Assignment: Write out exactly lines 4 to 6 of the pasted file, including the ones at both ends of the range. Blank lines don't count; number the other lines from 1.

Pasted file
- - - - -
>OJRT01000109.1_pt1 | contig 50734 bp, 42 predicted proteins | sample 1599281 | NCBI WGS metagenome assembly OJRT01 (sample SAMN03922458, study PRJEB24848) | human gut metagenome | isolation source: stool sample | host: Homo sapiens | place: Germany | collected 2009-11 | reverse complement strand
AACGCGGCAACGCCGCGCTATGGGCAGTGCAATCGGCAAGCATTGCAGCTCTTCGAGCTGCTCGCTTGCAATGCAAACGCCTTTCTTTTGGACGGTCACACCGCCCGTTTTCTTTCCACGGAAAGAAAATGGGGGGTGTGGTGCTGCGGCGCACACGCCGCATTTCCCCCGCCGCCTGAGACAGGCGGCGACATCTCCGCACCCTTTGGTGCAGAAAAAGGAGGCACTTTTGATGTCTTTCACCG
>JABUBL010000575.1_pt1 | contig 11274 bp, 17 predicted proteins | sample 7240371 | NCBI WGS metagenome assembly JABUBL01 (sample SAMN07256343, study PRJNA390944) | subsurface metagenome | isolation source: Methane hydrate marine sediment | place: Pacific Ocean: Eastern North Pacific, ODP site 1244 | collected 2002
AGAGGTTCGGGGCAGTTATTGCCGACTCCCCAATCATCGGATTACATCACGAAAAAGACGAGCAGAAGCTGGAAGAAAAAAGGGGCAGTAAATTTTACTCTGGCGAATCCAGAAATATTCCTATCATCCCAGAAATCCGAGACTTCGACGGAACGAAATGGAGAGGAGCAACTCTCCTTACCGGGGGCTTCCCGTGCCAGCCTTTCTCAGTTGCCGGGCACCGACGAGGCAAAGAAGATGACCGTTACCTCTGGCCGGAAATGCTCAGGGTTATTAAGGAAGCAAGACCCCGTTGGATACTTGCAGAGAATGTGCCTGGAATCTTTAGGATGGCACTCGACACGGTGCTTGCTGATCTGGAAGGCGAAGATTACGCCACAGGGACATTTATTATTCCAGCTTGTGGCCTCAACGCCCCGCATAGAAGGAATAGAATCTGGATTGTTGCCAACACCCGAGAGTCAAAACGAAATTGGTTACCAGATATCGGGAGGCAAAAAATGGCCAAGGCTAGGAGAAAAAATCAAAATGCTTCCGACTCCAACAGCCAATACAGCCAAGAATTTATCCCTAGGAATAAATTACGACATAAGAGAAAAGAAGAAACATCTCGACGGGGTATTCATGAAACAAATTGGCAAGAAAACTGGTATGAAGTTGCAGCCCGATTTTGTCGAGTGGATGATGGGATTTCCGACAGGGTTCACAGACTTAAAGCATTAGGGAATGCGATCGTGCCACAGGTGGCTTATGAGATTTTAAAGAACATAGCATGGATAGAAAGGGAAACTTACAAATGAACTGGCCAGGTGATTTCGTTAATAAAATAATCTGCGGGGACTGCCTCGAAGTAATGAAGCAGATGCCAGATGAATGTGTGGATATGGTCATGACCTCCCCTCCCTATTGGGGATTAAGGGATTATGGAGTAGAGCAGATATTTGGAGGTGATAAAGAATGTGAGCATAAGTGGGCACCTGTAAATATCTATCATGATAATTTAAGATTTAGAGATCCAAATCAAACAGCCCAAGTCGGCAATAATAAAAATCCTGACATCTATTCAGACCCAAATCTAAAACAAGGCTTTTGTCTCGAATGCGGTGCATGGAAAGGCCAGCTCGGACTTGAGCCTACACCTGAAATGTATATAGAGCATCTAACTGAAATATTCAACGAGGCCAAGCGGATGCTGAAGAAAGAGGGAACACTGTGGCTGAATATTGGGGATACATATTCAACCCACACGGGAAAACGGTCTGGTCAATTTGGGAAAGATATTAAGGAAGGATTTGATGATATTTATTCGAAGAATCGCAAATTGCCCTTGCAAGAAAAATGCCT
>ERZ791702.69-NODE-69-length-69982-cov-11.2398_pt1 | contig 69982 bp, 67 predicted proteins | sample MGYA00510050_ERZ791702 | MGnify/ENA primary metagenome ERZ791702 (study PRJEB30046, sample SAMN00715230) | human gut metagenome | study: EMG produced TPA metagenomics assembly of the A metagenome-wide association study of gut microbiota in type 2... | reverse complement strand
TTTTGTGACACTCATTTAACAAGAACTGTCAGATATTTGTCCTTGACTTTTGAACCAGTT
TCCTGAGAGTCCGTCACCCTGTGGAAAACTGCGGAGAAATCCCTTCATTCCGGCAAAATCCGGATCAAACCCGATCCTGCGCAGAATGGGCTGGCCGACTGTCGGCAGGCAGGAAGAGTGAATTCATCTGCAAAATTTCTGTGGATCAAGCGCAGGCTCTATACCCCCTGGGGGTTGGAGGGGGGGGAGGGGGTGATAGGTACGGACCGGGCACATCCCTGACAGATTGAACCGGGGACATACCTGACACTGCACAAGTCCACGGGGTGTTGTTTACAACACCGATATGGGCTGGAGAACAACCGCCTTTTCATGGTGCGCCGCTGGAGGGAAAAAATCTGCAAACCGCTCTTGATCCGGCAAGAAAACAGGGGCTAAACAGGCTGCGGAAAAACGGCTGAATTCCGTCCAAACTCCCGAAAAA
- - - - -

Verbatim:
AGAGGTTCGGGGCAGTTATTGCCGACTCCCCAATCATCGGATTACATCACGAAAAAGACGAGCAGAAGCTGGAAGAAAAAAGGGGCAGTAAATTTTACTCTGGCGAATCCAGAAATATTCCTATCATCCCAGAAATCCGAGACTTCGACGGAACGAAATGGAGAGGAGCAACTCTCCTTACCGGGGGCTTCCCGTGCCAGCCTTTCTCAGTTGCCGGGCACCGACGAGGCAAAGAAGATGACCGTTACCTCTGGCCGGAAATGCTCAGGGTTATTAAGGAAGCAAGACCCCGTTGGATACTTGCAGAGAATGTGCCTGGAATCTTTAGGATGGCACTCGACACGGTGCTTGCTGATCTGGAAGGCGAAGATTACGCCACAGGGACATTTATTATTCCAGCTTGTGGCCTCAACGCCCCGCATAGAAGGAATAGAATCTGGATTGTTGCCAACACCCGAGAGTCAAAACGAAATTGGTTACCAGATATCGGGAGGCAAAAAATGGCCAAGGCTAGGAGAAAAAATCAAAATGCTTCCGACTCCAACAGCCAATACAGCCAAGAATTTATCCCTAGGAATAAATTACGACATAAGAGAAAAGAAGAAACATCTCGACGGGGTATTCATGAAACAAATTGGCAAGAAAACTGGTATGAAGTTGCAGCCCGATTTTGTCGAGTGGATGATGGGATTTCCGACAGGGTTCACAGACTTAAAGCATTAGGGAATGCGATCGTGCCACAGGTGGCTTATGAGATTTTAAAGAACATAGCATGGATAGAAAGGGAAACTTACAAATGAACTGGCCAGGTGATTTCGTTAATAAAATAATCTGCGGGGACTGCCTCGAAGTAATGAAGCAGATGCCAGATGAATGTGTGGATATGGTCATGACCTCCCCTCCCTATTGGGGATTAAGGGATTATGGAGTAGAGCAGATATTTGGAGGTGATAAAGAATGTGAGCATAAGTGGGCACCTGTAAATATCTATCATGATAATTTAAGATTTAGAGATCCAAATCAAACAGCCCAAGTCGGCAATAATAAAAATCCTGACATCTATTCAGACCCAAATCTAAAACAAGGCTTTTGTCTCGAATGCGGTGCATGGAAAGGCCAGCTCGGACTTGAGCCTACACCTGAAATGTATATAGAGCATCTAACTGAAATATTCAACGAGGCCAAGCGGATGCTGAAGAAAGAGGGAACACTGTGGCTGAATATTGGGGATACATATTCAACCCACACGGGAAAACGGTCTGGTCAATTTGGGAAAGATATTAAGGAAGGATTTGATGATATTTATTCGAAGAATCGCAAATTGCCCTTGCAAGAAAAATGCCT
>ERZ791702.69-NODE-69-length-69982-cov-11.2398_pt1 | contig 69982 bp, 67 predicted proteins | sample MGYA00510050_ERZ791702 | MGnify/ENA primary metagenome ERZ791702 (study PRJEB30046, sample SAMN00715230) | human gut metagenome | study: EMG produced TPA metagenomics assembly of the A metagenome-wide association study of gut microbiota in type 2... | reverse complement strand
TTTTGTGACACTCATTTAACAAGAACTGTCAGATATTTGTCCTTGACTTTTGAACCAGTT